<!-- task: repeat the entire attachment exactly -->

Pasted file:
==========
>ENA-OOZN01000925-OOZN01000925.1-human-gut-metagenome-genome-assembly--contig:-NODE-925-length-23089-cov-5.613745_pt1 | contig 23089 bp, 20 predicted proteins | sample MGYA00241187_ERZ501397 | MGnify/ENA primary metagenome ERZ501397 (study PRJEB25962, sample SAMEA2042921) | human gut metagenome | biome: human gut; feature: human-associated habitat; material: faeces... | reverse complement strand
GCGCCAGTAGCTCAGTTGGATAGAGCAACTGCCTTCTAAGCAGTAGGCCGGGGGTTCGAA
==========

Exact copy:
>ENA-OOZN01000925-OOZN01000925.1-human-gut-metagenome-genome-assembly--contig:-NODE-925-length-23089-cov-5.613745_pt1 | contig 23089 bp, 20 predicted proteins | sample MGYA00241187_ERZ501397 | MGnify/ENA primary metagenome ERZ501397 (study PRJEB25962, sample SAMEA2042921) | human gut metagenome | biome: human gut; feature: human-associated habitat; material: faeces... | reverse complement strand
GCGCCAGTAGCTCAGTTGGATAGAGCAACTGCCTTCTAAGCAGTAGGCCGGGGGTTCGAA